While we won’t discuss the details of all possible commands (see this resource), you can see options by typing aa? and aaa?. If you want to take a leap of faith and perform a variety of analyses against a file, I suggest using the aaa command. After executing this command, you will see a variety of output messages as radare2 analyzes the binary (excerpt below):

aaa

Viewing imports

Now that the initial auto analysis is complete, it’s time for us to manually navigate the code. One approach is to first find Windows API references that support malicious functionality. To view functions imported by the suspect binary, we can type ii:

ii.jpg

There are many APIs we could explore, but for this post, we will focus on CreateToolHelp32Snapshot (not shown above). This API is used to capture a snapshot of running processes on a system. Malware often uses this functionality to enumerate running processes and identify specific process names. To find this imported function in the import list, type ii~CreateToolHelp32Snapshot (the tilde searches the output of ii for the specified text):

ii_CreateTool

Finding an API reference

Next, we want to locate references to this API. To query this information, we will type the letters (analysis), (cross references), and t (find references to the specified address), followed by the address of the imported function:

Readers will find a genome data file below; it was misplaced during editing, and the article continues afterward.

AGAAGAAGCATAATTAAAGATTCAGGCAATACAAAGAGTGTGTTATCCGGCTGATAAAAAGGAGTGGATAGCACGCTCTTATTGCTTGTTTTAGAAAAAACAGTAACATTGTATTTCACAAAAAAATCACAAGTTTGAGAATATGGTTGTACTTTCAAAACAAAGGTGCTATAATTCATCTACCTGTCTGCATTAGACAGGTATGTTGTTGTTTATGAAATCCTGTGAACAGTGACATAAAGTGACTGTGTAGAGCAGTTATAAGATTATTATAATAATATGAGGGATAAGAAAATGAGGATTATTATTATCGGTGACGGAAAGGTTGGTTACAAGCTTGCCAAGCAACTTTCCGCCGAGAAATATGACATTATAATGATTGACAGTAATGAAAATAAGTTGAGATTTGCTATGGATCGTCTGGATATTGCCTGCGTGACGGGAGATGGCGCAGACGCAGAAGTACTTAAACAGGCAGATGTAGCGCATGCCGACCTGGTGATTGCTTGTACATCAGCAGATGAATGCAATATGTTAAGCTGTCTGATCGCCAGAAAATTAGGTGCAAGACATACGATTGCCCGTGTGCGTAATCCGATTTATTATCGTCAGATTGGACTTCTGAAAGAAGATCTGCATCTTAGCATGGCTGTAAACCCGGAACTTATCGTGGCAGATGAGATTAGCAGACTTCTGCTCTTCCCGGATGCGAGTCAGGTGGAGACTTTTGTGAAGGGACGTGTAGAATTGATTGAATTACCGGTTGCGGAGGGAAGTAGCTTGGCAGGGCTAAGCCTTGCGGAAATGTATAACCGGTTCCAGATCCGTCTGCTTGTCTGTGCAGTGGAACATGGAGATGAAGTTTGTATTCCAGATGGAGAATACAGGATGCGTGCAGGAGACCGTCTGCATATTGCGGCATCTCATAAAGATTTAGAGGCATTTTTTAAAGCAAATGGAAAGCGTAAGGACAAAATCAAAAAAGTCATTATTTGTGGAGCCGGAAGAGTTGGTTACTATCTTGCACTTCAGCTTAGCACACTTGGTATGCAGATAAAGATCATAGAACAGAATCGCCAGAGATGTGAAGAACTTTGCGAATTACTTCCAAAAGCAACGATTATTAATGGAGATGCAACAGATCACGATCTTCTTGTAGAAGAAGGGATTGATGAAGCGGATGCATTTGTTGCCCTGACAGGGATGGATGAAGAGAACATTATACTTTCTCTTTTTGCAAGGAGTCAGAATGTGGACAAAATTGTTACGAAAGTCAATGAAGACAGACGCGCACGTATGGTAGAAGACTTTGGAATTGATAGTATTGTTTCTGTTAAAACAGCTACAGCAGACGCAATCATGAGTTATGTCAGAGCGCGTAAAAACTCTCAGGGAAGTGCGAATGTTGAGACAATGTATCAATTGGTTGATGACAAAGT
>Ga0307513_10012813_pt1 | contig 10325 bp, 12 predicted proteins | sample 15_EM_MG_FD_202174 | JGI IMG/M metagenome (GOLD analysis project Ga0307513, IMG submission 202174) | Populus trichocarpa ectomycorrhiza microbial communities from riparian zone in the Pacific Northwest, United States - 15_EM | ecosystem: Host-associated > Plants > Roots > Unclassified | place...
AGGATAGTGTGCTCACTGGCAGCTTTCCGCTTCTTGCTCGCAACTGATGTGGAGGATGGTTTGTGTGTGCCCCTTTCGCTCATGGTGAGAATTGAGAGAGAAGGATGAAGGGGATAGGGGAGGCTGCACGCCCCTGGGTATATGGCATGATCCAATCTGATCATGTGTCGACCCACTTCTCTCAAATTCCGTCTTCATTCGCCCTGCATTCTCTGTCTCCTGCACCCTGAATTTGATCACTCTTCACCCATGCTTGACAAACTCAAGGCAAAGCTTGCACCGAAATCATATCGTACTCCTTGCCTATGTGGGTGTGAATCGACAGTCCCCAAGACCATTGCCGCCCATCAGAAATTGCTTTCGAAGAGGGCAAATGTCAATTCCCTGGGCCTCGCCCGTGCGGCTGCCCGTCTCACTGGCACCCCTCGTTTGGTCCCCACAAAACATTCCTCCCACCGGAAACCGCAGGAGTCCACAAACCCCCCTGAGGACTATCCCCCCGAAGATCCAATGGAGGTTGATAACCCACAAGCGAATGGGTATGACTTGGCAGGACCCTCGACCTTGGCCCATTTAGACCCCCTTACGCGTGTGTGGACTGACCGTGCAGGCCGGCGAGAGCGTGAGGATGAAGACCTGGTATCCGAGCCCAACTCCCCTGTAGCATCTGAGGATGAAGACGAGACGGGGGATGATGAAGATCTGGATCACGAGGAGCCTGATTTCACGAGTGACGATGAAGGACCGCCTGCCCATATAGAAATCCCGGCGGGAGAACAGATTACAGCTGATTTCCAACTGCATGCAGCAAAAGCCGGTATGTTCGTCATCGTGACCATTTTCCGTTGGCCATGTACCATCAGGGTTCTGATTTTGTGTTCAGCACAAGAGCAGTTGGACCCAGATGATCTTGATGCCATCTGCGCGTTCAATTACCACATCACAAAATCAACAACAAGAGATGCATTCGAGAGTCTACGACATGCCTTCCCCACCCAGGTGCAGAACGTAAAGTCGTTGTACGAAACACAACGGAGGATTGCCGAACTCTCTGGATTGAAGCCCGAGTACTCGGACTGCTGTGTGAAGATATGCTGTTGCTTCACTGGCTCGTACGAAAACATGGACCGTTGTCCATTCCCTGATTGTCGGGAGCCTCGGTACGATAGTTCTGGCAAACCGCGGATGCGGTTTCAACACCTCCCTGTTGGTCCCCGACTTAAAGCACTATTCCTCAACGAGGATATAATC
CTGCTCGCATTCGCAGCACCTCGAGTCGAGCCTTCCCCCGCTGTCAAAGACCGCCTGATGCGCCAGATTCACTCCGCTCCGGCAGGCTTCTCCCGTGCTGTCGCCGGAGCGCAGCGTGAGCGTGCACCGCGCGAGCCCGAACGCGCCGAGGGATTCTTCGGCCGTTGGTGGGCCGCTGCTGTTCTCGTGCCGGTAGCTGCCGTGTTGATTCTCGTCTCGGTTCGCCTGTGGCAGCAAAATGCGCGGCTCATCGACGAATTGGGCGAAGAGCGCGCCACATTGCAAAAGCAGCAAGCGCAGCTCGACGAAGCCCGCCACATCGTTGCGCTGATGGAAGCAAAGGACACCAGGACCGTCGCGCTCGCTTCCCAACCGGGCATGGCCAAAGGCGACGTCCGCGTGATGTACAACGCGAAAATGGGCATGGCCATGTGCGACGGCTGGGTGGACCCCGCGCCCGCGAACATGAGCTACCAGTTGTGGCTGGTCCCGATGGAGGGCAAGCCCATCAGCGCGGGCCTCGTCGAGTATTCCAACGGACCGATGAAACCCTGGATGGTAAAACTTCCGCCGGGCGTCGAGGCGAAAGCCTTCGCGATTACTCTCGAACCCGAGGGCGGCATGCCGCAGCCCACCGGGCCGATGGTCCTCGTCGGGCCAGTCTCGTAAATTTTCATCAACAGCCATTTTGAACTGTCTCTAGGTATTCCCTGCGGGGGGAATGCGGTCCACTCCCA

axt

In the output above, we see references to two CALL instructions, which represent instructions that call CreateToolhelp32Snapshot. We could explore both references, but for this post we will only jump to the first reference address using the (seek) command:

s_

Notice the address in the prompt changed to our destination address, a signal that we have arrived at the desired location. To confirm this, we can use the pd (print disassembly) command and its subcommands:

pd?

First, let’s make sure we reside at a CALL to CreateToolhelp32Snapshot using the command pd N, where N indicates number of disassembly lines to print (pardon the small text size to maintain formatting):